Marysville Mayor Jon Nehring speaks at the groundbreaking event for the I-5/SR 529 Interchange project on Tuesday, May 23, 2023 in Marysville, Washington. (Olivia Vanni / The Herald)
$123M project starting on Highway 529 interchange, I-5 HOV lane

A reader wondered why the highway had a lane closure despite not seeing work done. Crews were waiting on the weather.

Justin Bell was convicted earlier this month of first-degree assault for a December 2017 shooting outside a Value Village in Everett. (Caleb Hutton / Herald file)
Court: Snohomish County jurors’ opaque masks didn’t taint verdict

During the pandemic, Justin Bell, 32, went on trial for a shooting. Bell claims his right to an impartial jury was violated.

Gary Fontes uprights a tree that fell over in front of The Fontes Manor — a miniature handmade bed and breakfast — on Friday, May 12, 2023, at his home near Silver Lake in Everett, Washington. (Ryan Berry / The Herald)
Everett’s mini-Frank Lloyd Wright builds neighborhood of extra tiny homes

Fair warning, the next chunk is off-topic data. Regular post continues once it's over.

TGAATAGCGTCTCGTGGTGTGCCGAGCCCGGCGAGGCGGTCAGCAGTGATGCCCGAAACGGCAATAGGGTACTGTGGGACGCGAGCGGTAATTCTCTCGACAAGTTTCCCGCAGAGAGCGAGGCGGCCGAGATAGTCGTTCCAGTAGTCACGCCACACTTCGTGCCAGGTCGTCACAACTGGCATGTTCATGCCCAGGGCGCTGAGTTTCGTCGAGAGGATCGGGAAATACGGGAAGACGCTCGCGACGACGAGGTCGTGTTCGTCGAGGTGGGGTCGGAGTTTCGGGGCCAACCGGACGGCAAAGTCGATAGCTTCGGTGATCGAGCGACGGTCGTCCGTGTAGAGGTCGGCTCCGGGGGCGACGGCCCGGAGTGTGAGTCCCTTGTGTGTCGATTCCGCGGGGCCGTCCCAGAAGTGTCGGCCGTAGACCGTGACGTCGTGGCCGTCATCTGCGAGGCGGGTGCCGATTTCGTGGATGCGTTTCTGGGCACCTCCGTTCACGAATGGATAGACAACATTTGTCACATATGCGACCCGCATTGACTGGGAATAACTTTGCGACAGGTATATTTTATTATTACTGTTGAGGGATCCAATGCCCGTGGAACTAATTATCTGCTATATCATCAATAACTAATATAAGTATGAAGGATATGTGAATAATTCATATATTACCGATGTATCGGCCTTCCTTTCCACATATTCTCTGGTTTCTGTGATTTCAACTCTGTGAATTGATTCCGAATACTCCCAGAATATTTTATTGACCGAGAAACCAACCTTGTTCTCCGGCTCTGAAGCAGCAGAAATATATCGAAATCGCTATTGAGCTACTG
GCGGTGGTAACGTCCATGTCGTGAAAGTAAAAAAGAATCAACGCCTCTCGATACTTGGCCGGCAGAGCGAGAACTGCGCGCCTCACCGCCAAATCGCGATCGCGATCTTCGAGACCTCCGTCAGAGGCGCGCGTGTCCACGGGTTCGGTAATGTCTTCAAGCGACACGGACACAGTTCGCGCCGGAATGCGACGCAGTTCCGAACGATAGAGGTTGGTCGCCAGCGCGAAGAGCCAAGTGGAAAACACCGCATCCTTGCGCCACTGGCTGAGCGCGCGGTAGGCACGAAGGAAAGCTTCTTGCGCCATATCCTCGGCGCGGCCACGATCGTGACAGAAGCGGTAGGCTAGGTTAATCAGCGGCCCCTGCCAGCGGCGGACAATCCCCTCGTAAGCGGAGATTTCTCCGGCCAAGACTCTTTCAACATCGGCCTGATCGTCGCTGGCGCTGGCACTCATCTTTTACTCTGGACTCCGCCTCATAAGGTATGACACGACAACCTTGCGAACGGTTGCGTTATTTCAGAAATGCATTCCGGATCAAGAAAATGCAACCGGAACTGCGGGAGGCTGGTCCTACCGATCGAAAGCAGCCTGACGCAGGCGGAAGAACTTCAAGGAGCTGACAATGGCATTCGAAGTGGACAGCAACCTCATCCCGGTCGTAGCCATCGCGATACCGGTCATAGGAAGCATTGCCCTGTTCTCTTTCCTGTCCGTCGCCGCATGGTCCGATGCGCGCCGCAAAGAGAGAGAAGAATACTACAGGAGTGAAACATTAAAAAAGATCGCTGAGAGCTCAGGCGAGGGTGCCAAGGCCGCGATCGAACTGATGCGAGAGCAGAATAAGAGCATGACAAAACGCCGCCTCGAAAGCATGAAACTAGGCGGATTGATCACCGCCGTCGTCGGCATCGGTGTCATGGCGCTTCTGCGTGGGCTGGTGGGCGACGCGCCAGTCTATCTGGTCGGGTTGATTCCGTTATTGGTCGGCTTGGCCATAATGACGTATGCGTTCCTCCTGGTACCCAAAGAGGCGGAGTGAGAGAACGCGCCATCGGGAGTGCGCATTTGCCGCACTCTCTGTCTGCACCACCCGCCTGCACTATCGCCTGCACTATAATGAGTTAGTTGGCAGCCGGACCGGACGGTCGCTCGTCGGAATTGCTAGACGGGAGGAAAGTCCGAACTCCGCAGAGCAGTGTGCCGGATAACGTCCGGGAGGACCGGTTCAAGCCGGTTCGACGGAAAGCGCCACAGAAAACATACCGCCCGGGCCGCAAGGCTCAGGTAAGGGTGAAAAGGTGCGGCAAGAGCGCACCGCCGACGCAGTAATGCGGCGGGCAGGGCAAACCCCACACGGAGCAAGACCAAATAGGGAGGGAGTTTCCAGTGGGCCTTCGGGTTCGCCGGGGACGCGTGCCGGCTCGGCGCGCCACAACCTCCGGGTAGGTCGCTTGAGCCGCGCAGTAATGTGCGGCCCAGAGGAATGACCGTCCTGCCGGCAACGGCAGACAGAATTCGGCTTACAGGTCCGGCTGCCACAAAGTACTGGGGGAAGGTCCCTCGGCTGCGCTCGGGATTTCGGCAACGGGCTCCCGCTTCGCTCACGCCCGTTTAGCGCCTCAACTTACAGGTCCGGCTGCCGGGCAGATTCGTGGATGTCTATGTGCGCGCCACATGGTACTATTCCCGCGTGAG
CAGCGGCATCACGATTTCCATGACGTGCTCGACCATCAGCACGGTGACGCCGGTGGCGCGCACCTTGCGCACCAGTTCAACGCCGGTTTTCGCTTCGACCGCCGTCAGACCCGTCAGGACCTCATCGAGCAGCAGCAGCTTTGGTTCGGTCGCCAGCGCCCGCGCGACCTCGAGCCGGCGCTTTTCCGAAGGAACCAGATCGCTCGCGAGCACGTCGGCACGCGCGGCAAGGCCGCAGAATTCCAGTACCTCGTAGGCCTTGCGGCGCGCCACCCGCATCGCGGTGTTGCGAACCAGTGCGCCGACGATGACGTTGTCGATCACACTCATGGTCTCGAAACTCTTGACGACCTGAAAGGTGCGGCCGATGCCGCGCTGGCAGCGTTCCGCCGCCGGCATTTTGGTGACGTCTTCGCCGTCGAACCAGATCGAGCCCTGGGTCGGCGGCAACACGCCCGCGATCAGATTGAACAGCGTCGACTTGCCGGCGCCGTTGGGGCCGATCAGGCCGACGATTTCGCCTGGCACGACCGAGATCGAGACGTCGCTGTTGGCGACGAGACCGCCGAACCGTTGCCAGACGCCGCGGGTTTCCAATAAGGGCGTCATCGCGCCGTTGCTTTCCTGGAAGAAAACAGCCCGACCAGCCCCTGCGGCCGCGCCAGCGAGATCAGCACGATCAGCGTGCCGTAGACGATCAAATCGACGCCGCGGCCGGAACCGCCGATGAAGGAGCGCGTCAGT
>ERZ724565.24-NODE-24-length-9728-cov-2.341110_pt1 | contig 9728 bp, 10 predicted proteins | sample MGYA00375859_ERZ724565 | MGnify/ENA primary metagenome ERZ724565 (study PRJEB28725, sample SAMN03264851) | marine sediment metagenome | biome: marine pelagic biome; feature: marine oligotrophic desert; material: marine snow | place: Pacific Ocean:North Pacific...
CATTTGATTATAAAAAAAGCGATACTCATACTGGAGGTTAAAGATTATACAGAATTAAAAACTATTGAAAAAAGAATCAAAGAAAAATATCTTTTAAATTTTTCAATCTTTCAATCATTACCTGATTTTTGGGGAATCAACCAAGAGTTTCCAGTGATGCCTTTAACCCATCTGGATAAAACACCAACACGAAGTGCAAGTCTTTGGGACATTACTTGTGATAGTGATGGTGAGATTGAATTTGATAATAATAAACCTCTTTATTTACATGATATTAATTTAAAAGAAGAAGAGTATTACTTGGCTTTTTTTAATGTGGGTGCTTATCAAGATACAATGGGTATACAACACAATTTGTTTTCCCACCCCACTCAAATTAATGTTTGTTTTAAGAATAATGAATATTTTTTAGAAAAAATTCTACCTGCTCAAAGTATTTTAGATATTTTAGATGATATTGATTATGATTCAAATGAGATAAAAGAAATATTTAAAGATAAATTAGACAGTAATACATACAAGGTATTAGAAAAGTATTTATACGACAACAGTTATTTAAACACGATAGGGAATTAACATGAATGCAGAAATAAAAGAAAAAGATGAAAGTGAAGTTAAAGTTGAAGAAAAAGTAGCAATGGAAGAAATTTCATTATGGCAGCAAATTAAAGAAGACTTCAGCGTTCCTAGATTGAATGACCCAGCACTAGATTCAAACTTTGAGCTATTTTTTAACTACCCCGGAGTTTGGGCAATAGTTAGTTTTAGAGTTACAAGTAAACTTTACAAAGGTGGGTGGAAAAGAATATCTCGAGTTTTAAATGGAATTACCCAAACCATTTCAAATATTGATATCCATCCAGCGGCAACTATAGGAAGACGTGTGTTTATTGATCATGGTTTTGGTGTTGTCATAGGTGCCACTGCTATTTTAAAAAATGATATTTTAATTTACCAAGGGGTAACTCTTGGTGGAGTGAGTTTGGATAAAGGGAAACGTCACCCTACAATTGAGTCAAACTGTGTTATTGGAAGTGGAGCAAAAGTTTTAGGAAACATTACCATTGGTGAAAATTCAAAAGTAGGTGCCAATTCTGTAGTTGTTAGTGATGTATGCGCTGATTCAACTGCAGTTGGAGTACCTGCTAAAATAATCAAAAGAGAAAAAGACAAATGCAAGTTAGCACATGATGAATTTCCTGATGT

A tiny lighthouse, a spooky mansion and more: Gary Fontes’ miniature world of architectural wonders is one-twelfth the size of real life.

Will Steffener
Inslee appoints Steffener as Superior Court judge

Attorney Will Steffener will replace Snohomish County Superior Court Judge Janice Ellis, who is retiring in June.

Kamiak High School is pictured Friday, July 8, 2022, in Mukilteo, Washington. (Ryan Berry / The Herald)
Kamiak football coach fired amid sexual misconduct investigation

Police believe Julian Willis, 34, sexually abused the student in portable classrooms on Kamiak High School’s campus.

The M/V Puyallup docks at the Edmonds waterfront on Wednesday, Oct. 14, 2020 in Edmonds. The ferry along with the passenger loading walkway were struck by lightning last week. (Olivia Vanni / The Herald)
Tune in for virtual meeting on Edmonds-Kingston ferry

The series of Washington State Ferries meetings are for updates and public comment. A recording is available online.

Most Read